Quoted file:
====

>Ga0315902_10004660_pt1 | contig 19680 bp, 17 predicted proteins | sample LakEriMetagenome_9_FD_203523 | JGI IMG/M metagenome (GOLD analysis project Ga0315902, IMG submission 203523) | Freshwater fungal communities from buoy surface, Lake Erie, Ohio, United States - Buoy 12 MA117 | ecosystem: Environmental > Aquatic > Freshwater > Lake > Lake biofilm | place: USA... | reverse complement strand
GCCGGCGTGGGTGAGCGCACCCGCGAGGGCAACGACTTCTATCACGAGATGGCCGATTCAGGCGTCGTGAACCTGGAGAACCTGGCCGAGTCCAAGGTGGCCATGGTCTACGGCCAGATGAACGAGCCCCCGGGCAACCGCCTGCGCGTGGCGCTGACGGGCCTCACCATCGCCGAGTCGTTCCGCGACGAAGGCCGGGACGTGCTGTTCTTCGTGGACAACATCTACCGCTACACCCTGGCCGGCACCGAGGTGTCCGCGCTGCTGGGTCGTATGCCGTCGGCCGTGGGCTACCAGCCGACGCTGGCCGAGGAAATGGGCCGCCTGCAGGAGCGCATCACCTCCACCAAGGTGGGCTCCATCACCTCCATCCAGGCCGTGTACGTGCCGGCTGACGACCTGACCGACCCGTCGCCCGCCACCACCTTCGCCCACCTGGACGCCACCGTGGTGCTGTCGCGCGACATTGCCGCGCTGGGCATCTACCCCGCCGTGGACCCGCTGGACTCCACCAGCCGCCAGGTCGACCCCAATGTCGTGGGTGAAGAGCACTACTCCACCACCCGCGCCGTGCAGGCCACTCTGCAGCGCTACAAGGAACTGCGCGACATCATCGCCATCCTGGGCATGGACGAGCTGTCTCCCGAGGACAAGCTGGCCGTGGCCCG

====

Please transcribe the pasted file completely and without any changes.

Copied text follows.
>Ga0315902_10004660_pt1 | contig 19680 bp, 17 predicted proteins | sample LakEriMetagenome_9_FD_203523 | JGI IMG/M metagenome (GOLD analysis project Ga0315902, IMG submission 203523) | Freshwater fungal communities from buoy surface, Lake Erie, Ohio, United States - Buoy 12 MA117 | ecosystem: Environmental > Aquatic > Freshwater > Lake > Lake biofilm | place: USA... | reverse complement strand
GCCGGCGTGGGTGAGCGCACCCGCGAGGGCAACGACTTCTATCACGAGATGGCCGATTCAGGCGTCGTGAACCTGGAGAACCTGGCCGAGTCCAAGGTGGCCATGGTCTACGGCCAGATGAACGAGCCCCCGGGCAACCGCCTGCGCGTGGCGCTGACGGGCCTCACCATCGCCGAGTCGTTCCGCGACGAAGGCCGGGACGTGCTGTTCTTCGTGGACAACATCTACCGCTACACCCTGGCCGGCACCGAGGTGTCCGCGCTGCTGGGTCGTATGCCGTCGGCCGTGGGCTACCAGCCGACGCTGGCCGAGGAAATGGGCCGCCTGCAGGAGCGCATCACCTCCACCAAGGTGGGCTCCATCACCTCCATCCAGGCCGTGTACGTGCCGGCTGACGACCTGACCGACCCGTCGCCCGCCACCACCTTCGCCCACCTGGACGCCACCGTGGTGCTGTCGCGCGACATTGCCGCGCTGGGCATCTACCCCGCCGTGGACCCGCTGGACTCCACCAGCCGCCAGGTCGACCCCAATGTCGTGGGTGAAGAGCACTACTCCACCACCCGCGCCGTGCAGGCCACTCTGCAGCGCTACAAGGAACTGCGCGACATCATCGCCATCCTGGGCATGGACGAGCTGTCTCCCGAGGACAAGCTGGCCGTGGCCCG